A total of 1433 bp of DNA sequence was found upstream of the M gene in which four ORFs were found in a segment of 1892 bp, part of which overlaps with tspRIM gene. The predicted amino acid from ORF1 has less than 20% homology to a transcription factor. The predicted amino acid sequence from ORF2 shows 33% amino acid sequence identity to a collagen protein. ORF3 amino acid sequence demonstrated low homology to a human herpevirus DNase. ORF4 amino acid sequence has high homology to DNA integrase/invertase/recombinase.

6. Expression of Upstream Sequence (ORF1 to ORF4) in E. coli

In order to express these four ORFs (ORF1 to ORF4) together in the same cell, two PCR primers were made with the following sequences:

5′ ctcatcattcatatgtctggtggtcaaggaaaagccgtg 3′ (205-153, underlined bases=NdeI site) (SEQ ID NO:23)

5′ gcttgggccaagcttttgatggtcagcaggagcttgcct 3′ (206-119, underlined bases=HindIII site) (SEQ ID NO:24) 5 ORF1 to ORF4 were amplified in PCR using 205-153 and 206-119 under PCR condition of 95° C. 1 min, 60° C. 1 min, 72° C. 2 min for 20 cycles. The PCR DNA was purified by phenol-CH3Cl extraction and CH3Cl extraction, precipitated with ethanol, dried and resuspended in TE buffer. Following restriction digestion with NdeI and HindIII and purification through Qiagen spin column, the PCR DNA was ligated to pET21a with compatible ends. The ligated DNA was transformed into pre-modified host ER2566 [pACYC-TspRIM]. Clones with PCR inserts were found and ten cell extracts were prepared and assayed for TspRI endonuclease activity. The activity result was negative. It was concluded that ORF1 to ORF4 did not encode TspRI endonuclease.

7. Cloning of Downstream Sequence of tspRIM Gene

Since the upstream sequences (ORF1 to ORF4) did not yield any TspRI endonuclease activity, efforts were directed to clone DNA sequence downstream of the M gene. Inverse PCR primers were made with the following sequences:

5′ gtgtcccctttgtcccgtgcgtg 3′ (200-42) (SEQ ID NO:25)

5′ ctaggtttggtcgggtgacaaatt 3′ (200-43) (SEQ ID NO:26)

The genomic DNA was digested with AatII, ApoI, BsaHI, DraI, EaeI, EcoRI, FspI, HaeIII, MspI, RsaI, and Tsp509I, respectively. The digested DNA was purified through Qiagen spin columns. Self-ligation was set up at a low DNA concentration at 2 μg/ml overnight at 16° C. T4 DNA ligase was inactivated at 65° C. for 30 min and the circular DNA was precipitated by ethanol. Five to 10 μl of the ligated products were used as the template for inverse PCR. PCR conditions were 95° C. 30 sec, 55° C. 1 min, 72° C. 2 min for 30 cycles. PCR products were found in AatII, BsaHI, MspI, and RsaI templates. The PCR DNA products were purified from a low-melting agarose gel and sequenced with primers 200-42 and 43, generating 516 bp of new sequence downstream. One complete ORF (ORF5) and a partial ORF (ORF6, ˜355 bp) downstream of tspRIM were found. The predicted amino acid sequence from ORF5 has high homology to T-G mismatch DNA repair protein and endonuclease III. ORF5 was renamed as tmr gene (T-G mismatch repair), which is 675 bp, encoding a 225-amino acid protein with predicted molecular mass of 26 kDa. ORF5 was amplified by PCR and cloned into a low-copy-number T7 expression vector pACYC-T7ter and transformed into ER2566 and pre-modified host ER2566 [pBR-TspRIM]. Cell extracts were prepared and assayed for TspRI endonuclease activity. However, no apparent TspRI endonuclease activity was detected. It was concluded that ORF5 (tmr gene) is not TspRI endonuclease gene.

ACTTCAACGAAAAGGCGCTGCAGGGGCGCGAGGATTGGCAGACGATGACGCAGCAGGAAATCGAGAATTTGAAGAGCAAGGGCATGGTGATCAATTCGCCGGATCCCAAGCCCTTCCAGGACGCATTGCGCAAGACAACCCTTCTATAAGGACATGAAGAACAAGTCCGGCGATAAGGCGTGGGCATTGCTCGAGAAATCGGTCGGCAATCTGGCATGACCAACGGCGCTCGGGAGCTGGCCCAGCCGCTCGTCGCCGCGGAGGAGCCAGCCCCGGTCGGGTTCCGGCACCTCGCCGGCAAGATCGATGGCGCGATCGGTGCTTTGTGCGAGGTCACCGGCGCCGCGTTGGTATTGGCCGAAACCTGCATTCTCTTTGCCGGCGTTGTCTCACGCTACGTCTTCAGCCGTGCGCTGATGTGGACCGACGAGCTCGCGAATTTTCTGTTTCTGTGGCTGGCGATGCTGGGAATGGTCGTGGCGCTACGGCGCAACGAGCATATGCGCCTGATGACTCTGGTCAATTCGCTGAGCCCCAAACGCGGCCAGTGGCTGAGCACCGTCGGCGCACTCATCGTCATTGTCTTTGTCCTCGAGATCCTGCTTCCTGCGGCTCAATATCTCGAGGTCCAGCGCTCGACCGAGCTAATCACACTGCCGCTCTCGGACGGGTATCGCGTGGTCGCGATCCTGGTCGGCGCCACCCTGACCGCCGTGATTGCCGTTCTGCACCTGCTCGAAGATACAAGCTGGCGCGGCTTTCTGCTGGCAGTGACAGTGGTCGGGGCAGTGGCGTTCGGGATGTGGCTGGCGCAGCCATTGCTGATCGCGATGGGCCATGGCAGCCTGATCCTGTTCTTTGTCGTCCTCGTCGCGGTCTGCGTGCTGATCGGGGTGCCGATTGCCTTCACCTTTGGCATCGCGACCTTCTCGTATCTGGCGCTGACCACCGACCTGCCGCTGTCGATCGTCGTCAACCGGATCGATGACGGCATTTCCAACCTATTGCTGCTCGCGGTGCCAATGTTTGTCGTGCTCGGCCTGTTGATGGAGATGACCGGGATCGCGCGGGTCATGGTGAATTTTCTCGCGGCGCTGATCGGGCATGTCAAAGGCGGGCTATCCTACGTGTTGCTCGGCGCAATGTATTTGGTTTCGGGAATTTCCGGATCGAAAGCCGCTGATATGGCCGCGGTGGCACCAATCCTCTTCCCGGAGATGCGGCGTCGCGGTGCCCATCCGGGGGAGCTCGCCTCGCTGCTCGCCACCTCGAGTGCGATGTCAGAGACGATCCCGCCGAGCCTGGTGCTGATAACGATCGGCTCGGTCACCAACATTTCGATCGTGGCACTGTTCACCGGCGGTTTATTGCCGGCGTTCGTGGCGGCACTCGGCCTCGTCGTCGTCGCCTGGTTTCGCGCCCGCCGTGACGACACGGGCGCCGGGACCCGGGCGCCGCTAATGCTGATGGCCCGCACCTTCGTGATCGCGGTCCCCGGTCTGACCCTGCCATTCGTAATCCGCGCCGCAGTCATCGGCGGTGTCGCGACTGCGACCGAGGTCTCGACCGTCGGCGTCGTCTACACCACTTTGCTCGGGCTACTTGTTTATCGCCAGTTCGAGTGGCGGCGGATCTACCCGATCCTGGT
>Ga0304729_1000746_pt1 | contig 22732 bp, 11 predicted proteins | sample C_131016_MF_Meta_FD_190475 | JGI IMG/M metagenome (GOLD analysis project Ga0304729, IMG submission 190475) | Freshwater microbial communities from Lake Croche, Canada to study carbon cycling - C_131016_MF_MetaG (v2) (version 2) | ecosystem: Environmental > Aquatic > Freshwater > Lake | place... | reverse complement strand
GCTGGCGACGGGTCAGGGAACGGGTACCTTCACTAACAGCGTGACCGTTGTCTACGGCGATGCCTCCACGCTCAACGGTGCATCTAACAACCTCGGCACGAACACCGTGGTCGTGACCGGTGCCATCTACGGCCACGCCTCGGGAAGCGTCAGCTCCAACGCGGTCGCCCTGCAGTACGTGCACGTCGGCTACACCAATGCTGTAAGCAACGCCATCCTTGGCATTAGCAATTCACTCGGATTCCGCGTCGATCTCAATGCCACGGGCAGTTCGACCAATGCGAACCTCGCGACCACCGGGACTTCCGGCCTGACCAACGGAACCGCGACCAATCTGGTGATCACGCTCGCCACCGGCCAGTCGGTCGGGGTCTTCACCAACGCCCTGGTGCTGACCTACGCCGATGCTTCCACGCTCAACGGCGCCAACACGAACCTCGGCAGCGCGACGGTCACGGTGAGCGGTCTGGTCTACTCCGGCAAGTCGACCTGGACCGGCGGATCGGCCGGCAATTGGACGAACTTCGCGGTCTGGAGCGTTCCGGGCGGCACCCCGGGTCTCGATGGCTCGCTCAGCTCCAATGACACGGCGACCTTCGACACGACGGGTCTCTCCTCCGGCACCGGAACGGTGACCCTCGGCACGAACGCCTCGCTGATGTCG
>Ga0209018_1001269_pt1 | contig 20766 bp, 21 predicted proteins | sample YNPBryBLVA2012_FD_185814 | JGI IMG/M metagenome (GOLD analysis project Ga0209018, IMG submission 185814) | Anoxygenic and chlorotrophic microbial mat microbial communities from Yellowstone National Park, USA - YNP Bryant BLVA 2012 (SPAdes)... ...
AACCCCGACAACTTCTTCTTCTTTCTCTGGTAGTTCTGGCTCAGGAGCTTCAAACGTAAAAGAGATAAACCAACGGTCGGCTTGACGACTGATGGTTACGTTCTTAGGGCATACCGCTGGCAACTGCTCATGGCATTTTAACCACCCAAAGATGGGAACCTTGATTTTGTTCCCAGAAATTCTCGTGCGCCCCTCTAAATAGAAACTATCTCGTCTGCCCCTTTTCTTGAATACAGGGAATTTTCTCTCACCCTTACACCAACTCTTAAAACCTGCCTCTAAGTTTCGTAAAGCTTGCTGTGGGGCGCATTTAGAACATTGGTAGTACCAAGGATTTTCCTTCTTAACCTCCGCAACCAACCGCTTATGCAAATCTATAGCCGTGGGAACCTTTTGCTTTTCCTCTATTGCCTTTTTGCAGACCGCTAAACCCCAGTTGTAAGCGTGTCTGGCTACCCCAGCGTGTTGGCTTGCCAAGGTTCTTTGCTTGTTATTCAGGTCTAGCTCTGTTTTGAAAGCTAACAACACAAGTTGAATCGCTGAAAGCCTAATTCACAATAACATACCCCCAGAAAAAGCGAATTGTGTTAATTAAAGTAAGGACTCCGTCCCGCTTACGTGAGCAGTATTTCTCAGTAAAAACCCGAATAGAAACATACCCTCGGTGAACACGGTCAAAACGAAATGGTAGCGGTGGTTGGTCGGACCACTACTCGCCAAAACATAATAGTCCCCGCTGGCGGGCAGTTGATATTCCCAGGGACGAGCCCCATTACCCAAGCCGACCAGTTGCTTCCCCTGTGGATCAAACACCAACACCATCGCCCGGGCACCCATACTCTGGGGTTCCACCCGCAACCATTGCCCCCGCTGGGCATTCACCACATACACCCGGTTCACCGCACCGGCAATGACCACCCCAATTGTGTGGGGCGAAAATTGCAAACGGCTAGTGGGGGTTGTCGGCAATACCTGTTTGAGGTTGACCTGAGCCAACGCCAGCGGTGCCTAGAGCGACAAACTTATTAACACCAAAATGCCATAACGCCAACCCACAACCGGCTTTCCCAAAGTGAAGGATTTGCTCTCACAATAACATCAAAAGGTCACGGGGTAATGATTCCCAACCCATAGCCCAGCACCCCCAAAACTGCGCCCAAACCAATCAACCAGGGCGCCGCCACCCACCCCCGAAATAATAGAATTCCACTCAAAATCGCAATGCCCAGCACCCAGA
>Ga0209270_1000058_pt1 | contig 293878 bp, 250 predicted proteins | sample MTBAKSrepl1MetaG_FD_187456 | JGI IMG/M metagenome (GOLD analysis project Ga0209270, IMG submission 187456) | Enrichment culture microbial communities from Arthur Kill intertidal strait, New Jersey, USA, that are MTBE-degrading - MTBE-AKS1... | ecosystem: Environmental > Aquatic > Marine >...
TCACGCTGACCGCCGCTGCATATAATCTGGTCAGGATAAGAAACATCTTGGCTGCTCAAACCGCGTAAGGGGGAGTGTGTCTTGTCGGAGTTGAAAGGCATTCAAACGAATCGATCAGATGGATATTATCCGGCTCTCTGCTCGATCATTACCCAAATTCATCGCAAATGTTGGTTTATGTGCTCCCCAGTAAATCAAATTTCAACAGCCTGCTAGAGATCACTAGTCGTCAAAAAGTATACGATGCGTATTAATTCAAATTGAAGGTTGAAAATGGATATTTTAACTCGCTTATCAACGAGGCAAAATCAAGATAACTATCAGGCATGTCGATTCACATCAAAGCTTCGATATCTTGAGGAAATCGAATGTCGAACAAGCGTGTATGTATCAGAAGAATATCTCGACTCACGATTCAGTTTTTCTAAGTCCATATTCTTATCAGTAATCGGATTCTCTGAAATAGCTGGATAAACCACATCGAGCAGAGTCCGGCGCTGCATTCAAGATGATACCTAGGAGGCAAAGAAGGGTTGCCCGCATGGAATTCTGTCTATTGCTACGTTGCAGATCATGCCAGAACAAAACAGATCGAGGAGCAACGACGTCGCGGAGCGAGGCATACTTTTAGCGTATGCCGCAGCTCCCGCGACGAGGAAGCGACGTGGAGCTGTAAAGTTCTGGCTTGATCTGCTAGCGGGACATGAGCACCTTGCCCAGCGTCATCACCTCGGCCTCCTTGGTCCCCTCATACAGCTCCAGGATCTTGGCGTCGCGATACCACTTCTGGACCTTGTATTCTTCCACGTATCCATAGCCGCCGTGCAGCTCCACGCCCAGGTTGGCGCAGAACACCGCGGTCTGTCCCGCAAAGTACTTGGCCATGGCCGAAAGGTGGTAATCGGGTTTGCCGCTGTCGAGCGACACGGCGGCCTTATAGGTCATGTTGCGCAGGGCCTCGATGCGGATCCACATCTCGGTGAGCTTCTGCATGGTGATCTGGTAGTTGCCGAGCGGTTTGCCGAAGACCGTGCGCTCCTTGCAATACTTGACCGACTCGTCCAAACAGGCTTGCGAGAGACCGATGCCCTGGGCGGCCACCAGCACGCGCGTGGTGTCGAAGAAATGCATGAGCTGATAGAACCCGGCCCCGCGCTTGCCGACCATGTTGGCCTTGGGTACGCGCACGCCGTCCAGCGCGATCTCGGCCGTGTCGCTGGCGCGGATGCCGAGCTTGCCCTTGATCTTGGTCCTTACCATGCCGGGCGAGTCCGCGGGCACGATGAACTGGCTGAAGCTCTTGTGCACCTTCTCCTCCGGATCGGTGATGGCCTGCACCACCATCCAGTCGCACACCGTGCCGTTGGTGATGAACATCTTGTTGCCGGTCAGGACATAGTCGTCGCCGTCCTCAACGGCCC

8. Attempt to Use “endo-blue” Method to Clone Nuclease Gene from TspRI Genomic DNA

Sau3AI partial genomic DNA was ligated to BamHI-digested and CIP treated pUC19 and the ligated DNA was used to transform E. coli indicator strain ER1992 (dinD::lacZ). The DNA damage inducible promoter is fused with lacZ and any DNA damage on the host genomic DNA will induce SOS response and also increase β-galactosidase expression. The colony turns blue on X-gal indicator plate if the colony contains a plamid with nuclease gene insert. The nuclease gene can be non-specific endo/exo nuclease or type II restriction endonucleases. Forty blue colonies were identified from two transformation experiments. Individual blue colony was inoculated into 10 ml LB plus Ap and cultured overnight at 30° C. in a shaker. Cells was harvested by centrifugation and resupended in a sonication buffer (50 mM Tris-HCl, pH 7.8, 10 mM β-mercaptoethanol) and lysed by sonication. Five μl of Cell extracts was incubated with 1 μg λ DNA at 65° C. for one h and the digested DNA was then analyzed by agarose gel electrophoresis. No site-specific restriction endonuclease activity was detected among 40 cell extracts.